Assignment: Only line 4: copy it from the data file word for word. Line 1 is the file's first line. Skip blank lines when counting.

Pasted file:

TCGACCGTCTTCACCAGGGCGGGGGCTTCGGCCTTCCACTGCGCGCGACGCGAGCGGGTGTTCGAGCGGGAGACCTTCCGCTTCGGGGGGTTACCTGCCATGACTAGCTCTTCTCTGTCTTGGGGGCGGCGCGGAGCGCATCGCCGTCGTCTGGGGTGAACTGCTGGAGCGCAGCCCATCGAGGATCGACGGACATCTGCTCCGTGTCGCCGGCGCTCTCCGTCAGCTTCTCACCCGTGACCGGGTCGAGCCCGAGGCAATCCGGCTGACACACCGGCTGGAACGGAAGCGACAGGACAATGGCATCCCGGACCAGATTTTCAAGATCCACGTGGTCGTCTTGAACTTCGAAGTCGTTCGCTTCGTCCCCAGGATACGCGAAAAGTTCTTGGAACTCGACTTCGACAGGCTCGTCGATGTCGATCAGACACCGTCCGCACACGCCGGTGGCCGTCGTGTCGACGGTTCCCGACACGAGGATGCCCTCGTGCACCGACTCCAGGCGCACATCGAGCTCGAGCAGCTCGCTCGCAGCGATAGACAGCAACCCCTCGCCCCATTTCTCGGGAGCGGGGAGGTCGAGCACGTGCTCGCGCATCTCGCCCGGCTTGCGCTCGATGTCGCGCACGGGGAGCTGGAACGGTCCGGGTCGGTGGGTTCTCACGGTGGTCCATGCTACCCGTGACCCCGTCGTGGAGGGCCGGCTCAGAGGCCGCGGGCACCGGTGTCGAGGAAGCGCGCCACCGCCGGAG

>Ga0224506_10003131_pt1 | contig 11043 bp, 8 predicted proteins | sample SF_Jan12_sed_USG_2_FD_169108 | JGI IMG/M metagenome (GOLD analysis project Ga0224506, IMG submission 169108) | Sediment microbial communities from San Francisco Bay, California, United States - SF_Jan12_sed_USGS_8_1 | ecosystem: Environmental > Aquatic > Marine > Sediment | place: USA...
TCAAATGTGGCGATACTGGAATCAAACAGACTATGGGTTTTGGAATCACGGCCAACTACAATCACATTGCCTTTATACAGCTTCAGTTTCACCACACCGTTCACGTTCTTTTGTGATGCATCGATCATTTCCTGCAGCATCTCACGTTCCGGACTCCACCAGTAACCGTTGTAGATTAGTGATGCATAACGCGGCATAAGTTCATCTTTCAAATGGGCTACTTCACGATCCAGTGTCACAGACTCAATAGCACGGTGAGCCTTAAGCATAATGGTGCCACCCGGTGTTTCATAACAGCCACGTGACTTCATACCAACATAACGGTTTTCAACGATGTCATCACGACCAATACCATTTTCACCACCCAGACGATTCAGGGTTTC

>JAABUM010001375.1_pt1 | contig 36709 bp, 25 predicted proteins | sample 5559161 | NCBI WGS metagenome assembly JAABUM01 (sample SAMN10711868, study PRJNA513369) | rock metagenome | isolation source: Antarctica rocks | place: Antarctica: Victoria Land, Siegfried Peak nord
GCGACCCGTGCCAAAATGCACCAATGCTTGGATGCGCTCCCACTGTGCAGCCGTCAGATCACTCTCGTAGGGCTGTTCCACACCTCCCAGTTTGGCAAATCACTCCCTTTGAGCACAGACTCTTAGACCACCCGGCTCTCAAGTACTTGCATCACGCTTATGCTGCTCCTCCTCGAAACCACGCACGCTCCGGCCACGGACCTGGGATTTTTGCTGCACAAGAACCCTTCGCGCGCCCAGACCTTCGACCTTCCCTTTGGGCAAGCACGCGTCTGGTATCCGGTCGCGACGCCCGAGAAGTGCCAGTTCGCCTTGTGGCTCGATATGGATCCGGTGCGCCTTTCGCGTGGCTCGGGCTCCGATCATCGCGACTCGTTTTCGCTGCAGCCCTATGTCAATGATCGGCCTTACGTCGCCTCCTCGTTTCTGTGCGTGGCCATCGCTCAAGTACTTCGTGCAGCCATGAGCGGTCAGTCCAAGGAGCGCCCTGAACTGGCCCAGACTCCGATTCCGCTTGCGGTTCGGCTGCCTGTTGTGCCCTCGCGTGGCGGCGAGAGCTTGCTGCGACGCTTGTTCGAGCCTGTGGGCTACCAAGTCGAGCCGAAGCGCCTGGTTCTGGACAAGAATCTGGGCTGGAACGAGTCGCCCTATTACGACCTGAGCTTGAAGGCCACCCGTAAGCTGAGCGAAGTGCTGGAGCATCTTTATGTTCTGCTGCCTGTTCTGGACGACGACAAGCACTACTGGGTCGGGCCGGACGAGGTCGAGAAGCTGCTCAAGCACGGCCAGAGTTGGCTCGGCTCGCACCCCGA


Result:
>JAABUM010001375.1_pt1 | contig 36709 bp, 25 predicted proteins | sample 5559161 | NCBI WGS metagenome assembly JAABUM01 (sample SAMN10711868, study PRJNA513369) | rock metagenome | isolation source: Antarctica rocks | place: Antarctica: Victoria Land, Siegfried Peak nord